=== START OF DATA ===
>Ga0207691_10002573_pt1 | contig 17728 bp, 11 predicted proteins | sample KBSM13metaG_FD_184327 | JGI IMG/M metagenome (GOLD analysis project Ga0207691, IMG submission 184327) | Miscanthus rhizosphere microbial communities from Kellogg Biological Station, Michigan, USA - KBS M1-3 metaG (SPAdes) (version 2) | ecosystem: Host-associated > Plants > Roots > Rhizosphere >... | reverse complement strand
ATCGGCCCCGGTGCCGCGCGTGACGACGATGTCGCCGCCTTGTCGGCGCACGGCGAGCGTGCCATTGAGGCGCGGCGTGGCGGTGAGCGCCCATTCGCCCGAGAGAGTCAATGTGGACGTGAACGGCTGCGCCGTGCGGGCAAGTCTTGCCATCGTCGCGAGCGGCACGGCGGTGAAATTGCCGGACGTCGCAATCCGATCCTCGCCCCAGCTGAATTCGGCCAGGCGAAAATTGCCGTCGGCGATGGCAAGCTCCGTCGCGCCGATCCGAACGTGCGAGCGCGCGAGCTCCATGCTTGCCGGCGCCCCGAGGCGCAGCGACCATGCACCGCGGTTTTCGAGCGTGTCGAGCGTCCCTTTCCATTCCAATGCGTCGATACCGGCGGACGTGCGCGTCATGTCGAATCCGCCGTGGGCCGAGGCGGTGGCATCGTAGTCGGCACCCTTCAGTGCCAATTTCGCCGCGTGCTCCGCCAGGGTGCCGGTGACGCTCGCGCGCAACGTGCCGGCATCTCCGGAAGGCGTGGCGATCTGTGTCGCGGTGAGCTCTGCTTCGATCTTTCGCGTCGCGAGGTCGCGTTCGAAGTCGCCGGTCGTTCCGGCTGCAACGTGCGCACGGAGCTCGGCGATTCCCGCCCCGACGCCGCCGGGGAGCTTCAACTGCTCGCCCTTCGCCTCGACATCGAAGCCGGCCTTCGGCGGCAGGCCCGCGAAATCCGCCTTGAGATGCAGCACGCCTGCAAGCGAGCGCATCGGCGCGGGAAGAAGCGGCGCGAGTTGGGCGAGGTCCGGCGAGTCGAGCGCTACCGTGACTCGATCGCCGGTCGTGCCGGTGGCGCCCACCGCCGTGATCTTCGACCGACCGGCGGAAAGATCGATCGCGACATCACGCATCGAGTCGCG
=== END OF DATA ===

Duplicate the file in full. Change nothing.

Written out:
>Ga0207691_10002573_pt1 | contig 17728 bp, 11 predicted proteins | sample KBSM13metaG_FD_184327 | JGI IMG/M metagenome (GOLD analysis project Ga0207691, IMG submission 184327) | Miscanthus rhizosphere microbial communities from Kellogg Biological Station, Michigan, USA - KBS M1-3 metaG (SPAdes) (version 2) | ecosystem: Host-associated > Plants > Roots > Rhizosphere >... | reverse complement strand
ATCGGCCCCGGTGCCGCGCGTGACGACGATGTCGCCGCCTTGTCGGCGCACGGCGAGCGTGCCATTGAGGCGCGGCGTGGCGGTGAGCGCCCATTCGCCCGAGAGAGTCAATGTGGACGTGAACGGCTGCGCCGTGCGGGCAAGTCTTGCCATCGTCGCGAGCGGCACGGCGGTGAAATTGCCGGACGTCGCAATCCGATCCTCGCCCCAGCTGAATTCGGCCAGGCGAAAATTGCCGTCGGCGATGGCAAGCTCCGTCGCGCCGATCCGAACGTGCGAGCGCGCGAGCTCCATGCTTGCCGGCGCCCCGAGGCGCAGCGACCATGCACCGCGGTTTTCGAGCGTGTCGAGCGTCCCTTTCCATTCCAATGCGTCGATACCGGCGGACGTGCGCGTCATGTCGAATCCGCCGTGGGCCGAGGCGGTGGCATCGTAGTCGGCACCCTTCAGTGCCAATTTCGCCGCGTGCTCCGCCAGGGTGCCGGTGACGCTCGCGCGCAACGTGCCGGCATCTCCGGAAGGCGTGGCGATCTGTGTCGCGGTGAGCTCTGCTTCGATCTTTCGCGTCGCGAGGTCGCGTTCGAAGTCGCCGGTCGTTCCGGCTGCAACGTGCGCACGGAGCTCGGCGATTCCCGCCCCGACGCCGCCGGGGAGCTTCAACTGCTCGCCCTTCGCCTCGACATCGAAGCCGGCCTTCGGCGGCAGGCCCGCGAAATCCGCCTTGAGATGCAGCACGCCTGCAAGCGAGCGCATCGGCGCGGGAAGAAGCGGCGCGAGTTGGGCGAGGTCCGGCGAGTCGAGCGCTACCGTGACTCGATCGCCGGTCGTGCCGGTGGCGCCCACCGCCGTGATCTTCGACCGACCGGCGGAAAGATCGATCGCGACATCACGCATCGAGTCGCG